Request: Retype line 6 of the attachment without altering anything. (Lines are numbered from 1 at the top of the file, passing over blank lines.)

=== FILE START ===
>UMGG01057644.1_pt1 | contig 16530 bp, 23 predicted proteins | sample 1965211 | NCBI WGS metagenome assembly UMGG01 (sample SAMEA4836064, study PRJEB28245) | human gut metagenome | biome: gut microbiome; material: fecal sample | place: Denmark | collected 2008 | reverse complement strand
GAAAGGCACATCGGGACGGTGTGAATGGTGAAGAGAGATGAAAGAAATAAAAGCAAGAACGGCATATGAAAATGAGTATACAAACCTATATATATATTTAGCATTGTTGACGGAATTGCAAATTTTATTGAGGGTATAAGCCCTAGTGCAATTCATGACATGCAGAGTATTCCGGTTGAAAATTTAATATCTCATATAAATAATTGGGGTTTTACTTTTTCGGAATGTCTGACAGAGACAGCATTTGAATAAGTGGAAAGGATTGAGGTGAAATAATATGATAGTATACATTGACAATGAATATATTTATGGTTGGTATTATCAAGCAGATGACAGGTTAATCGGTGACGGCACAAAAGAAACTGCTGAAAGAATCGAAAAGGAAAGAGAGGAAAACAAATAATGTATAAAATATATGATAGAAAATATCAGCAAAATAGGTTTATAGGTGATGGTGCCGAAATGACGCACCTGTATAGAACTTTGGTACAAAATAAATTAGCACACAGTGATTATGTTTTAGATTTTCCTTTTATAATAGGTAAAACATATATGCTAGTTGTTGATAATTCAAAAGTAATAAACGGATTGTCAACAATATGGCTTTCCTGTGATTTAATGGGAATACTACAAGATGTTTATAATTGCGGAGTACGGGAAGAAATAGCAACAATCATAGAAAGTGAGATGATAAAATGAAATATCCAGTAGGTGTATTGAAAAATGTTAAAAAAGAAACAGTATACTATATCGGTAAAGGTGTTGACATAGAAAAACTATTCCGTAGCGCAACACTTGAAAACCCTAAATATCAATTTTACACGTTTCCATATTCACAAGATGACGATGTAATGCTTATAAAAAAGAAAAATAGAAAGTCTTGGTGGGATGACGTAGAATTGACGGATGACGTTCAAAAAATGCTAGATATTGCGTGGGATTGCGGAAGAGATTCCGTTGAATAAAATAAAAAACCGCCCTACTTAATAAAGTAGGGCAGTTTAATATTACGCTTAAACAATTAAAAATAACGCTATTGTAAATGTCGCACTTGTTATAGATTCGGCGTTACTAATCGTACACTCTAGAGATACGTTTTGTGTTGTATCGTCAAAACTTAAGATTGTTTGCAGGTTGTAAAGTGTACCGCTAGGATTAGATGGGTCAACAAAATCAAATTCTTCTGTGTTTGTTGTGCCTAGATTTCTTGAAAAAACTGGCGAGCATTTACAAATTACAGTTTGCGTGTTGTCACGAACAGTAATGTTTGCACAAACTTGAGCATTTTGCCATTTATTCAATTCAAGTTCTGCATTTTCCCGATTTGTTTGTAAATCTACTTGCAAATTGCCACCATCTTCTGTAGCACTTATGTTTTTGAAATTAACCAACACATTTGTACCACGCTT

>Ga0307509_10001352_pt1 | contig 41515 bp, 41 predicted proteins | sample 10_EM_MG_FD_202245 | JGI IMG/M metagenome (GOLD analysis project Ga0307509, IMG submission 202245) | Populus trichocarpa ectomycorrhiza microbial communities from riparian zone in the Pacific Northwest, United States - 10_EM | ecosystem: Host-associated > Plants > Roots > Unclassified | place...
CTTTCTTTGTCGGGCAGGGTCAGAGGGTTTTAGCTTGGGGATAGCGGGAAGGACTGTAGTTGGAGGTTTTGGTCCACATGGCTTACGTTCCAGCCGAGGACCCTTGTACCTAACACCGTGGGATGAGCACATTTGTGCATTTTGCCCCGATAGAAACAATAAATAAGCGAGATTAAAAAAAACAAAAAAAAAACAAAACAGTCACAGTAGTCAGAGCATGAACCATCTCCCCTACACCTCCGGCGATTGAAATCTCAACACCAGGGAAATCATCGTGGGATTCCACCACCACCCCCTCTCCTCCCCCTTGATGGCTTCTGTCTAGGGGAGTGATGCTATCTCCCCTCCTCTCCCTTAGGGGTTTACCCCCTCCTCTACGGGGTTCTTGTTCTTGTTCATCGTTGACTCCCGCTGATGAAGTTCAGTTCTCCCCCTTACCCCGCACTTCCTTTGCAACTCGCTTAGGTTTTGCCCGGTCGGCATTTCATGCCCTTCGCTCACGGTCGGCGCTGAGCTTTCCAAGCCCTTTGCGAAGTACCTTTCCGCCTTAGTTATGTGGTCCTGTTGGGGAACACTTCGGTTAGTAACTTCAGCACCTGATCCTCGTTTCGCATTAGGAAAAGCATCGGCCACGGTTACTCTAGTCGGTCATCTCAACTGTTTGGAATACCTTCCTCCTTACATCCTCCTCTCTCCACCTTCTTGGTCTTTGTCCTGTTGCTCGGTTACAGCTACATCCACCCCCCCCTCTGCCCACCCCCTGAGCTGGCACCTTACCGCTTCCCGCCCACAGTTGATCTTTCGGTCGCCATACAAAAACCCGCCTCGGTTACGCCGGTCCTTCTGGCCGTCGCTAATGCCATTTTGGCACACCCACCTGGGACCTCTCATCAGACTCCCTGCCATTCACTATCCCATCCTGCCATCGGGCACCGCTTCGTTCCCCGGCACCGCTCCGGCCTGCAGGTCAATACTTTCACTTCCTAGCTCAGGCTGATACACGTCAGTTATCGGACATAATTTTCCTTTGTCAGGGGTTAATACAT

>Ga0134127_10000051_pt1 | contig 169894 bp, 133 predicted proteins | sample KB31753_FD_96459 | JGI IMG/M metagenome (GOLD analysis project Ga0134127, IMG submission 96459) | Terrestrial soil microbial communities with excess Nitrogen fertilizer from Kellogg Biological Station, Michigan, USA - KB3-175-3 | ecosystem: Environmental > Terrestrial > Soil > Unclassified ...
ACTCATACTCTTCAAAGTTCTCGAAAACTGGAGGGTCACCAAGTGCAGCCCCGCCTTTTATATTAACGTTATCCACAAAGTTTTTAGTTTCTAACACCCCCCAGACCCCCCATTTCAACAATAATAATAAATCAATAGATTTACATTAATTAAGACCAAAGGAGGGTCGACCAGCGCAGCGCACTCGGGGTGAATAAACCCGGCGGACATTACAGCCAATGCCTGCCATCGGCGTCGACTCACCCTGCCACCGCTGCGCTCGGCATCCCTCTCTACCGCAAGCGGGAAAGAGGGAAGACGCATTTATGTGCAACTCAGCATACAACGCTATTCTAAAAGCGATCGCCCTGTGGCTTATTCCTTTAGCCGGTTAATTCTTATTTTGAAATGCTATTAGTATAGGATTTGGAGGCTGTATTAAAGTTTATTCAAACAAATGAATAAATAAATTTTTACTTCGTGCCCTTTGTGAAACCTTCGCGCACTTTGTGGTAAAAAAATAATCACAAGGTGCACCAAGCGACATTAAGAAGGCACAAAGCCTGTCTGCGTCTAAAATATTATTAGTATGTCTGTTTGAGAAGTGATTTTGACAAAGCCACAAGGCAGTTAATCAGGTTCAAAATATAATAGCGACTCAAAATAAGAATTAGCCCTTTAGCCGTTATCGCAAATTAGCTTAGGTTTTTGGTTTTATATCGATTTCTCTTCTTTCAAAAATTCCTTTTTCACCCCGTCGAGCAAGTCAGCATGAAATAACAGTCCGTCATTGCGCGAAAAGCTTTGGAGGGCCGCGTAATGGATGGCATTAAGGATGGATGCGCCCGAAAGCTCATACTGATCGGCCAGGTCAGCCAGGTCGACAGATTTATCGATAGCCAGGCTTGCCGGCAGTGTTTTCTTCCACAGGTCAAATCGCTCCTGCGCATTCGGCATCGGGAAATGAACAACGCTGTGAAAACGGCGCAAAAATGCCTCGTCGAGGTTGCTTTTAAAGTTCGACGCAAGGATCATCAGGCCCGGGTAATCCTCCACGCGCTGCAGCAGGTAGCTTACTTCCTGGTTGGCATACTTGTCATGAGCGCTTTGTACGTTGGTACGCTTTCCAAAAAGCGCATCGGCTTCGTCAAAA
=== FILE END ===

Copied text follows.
ACTCATACTCTTCAAAGTTCTCGAAAACTGGAGGGTCACCAAGTGCAGCCCCGCCTTTTATATTAACGTTATCCACAAAGTTTTTAGTTTCTAACACCCCCCAGACCCCCCATTTCAACAATAATAATAAATCAATAGATTTACATTAATTAAGACCAAAGGAGGGTCGACCAGCGCAGCGCACTCGGGGTGAATAAACCCGGCGGACATTACAGCCAATGCCTGCCATCGGCGTCGACTCACCCTGCCACCGCTGCGCTCGGCATCCCTCTCTACCGCAAGCGGGAAAGAGGGAAGACGCATTTATGTGCAACTCAGCATACAACGCTATTCTAAAAGCGATCGCCCTGTGGCTTATTCCTTTAGCCGGTTAATTCTTATTTTGAAATGCTATTAGTATAGGATTTGGAGGCTGTATTAAAGTTTATTCAAACAAATGAATAAATAAATTTTTACTTCGTGCCCTTTGTGAAACCTTCGCGCACTTTGTGGTAAAAAAATAATCACAAGGTGCACCAAGCGACATTAAGAAGGCACAAAGCCTGTCTGCGTCTAAAATATTATTAGTATGTCTGTTTGAGAAGTGATTTTGACAAAGCCACAAGGCAGTTAATCAGGTTCAAAATATAATAGCGACTCAAAATAAGAATTAGCCCTTTAGCCGTTATCGCAAATTAGCTTAGGTTTTTGGTTTTATATCGATTTCTCTTCTTTCAAAAATTCCTTTTTCACCCCGTCGAGCAAGTCAGCATGAAATAACAGTCCGTCATTGCGCGAAAAGCTTTGGAGGGCCGCGTAATGGATGGCATTAAGGATGGATGCGCCCGAAAGCTCATACTGATCGGCCAGGTCAGCCAGGTCGACAGATTTATCGATAGCCAGGCTTGCCGGCAGTGTTTTCTTCCACAGGTCAAATCGCTCCTGCGCATTCGGCATCGGGAAATGAACAACGCTGTGAAAACGGCGCAAAAATGCCTCGTCGAGGTTGCTTTTAAAGTTCGACGCAAGGATCATCAGGCCCGGGTAATCCTCCACGCGCTGCAGCAGGTAGCTTACTTCCTGGTTGGCATACTTGTCATGAGCGCTTTGTACGTTGGTACGCTTTCCAAAAAGCGCATCGGCTTCGTCAAAA